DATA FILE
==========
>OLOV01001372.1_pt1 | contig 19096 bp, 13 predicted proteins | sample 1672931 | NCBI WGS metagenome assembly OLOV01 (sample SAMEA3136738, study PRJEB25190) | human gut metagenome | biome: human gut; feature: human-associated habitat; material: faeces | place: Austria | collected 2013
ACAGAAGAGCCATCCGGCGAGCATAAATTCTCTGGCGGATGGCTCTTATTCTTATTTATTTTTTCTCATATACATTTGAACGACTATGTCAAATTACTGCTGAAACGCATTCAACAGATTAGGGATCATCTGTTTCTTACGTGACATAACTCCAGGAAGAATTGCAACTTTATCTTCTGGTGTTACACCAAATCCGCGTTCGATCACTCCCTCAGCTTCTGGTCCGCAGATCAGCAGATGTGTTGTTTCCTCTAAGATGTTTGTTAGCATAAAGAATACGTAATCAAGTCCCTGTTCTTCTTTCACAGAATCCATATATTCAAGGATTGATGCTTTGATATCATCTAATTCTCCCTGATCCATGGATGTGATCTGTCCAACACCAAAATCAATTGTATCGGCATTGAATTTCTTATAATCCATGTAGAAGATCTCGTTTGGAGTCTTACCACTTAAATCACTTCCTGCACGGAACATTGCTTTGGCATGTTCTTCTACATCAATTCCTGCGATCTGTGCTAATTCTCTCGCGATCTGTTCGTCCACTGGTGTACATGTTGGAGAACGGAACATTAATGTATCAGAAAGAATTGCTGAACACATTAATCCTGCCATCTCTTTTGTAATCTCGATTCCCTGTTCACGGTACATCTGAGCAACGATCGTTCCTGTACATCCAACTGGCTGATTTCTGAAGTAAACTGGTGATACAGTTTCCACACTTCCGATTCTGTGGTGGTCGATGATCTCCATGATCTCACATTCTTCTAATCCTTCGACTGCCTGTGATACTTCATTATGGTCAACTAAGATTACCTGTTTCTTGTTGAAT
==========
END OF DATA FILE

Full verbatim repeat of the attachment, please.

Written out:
>OLOV01001372.1_pt1 | contig 19096 bp, 13 predicted proteins | sample 1672931 | NCBI WGS metagenome assembly OLOV01 (sample SAMEA3136738, study PRJEB25190) | human gut metagenome | biome: human gut; feature: human-associated habitat; material: faeces | place: Austria | collected 2013
ACAGAAGAGCCATCCGGCGAGCATAAATTCTCTGGCGGATGGCTCTTATTCTTATTTATTTTTTCTCATATACATTTGAACGACTATGTCAAATTACTGCTGAAACGCATTCAACAGATTAGGGATCATCTGTTTCTTACGTGACATAACTCCAGGAAGAATTGCAACTTTATCTTCTGGTGTTACACCAAATCCGCGTTCGATCACTCCCTCAGCTTCTGGTCCGCAGATCAGCAGATGTGTTGTTTCCTCTAAGATGTTTGTTAGCATAAAGAATACGTAATCAAGTCCCTGTTCTTCTTTCACAGAATCCATATATTCAAGGATTGATGCTTTGATATCATCTAATTCTCCCTGATCCATGGATGTGATCTGTCCAACACCAAAATCAATTGTATCGGCATTGAATTTCTTATAATCCATGTAGAAGATCTCGTTTGGAGTCTTACCACTTAAATCACTTCCTGCACGGAACATTGCTTTGGCATGTTCTTCTACATCAATTCCTGCGATCTGTGCTAATTCTCTCGCGATCTGTTCGTCCACTGGTGTACATGTTGGAGAACGGAACATTAATGTATCAGAAAGAATTGCTGAACACATTAATCCTGCCATCTCTTTTGTAATCTCGATTCCCTGTTCACGGTACATCTGAGCAACGATCGTTCCTGTACATCCAACTGGCTGATTTCTGAAGTAAACTGGTGATACAGTTTCCACACTTCCGATTCTGTGGTGGTCGATGATCTCCATGATCTCACATTCTTCTAATCCTTCGACTGCCTGTGATACTTCATTATGGTCAACTAAGATTACCTGTTTCTTGTTGAAT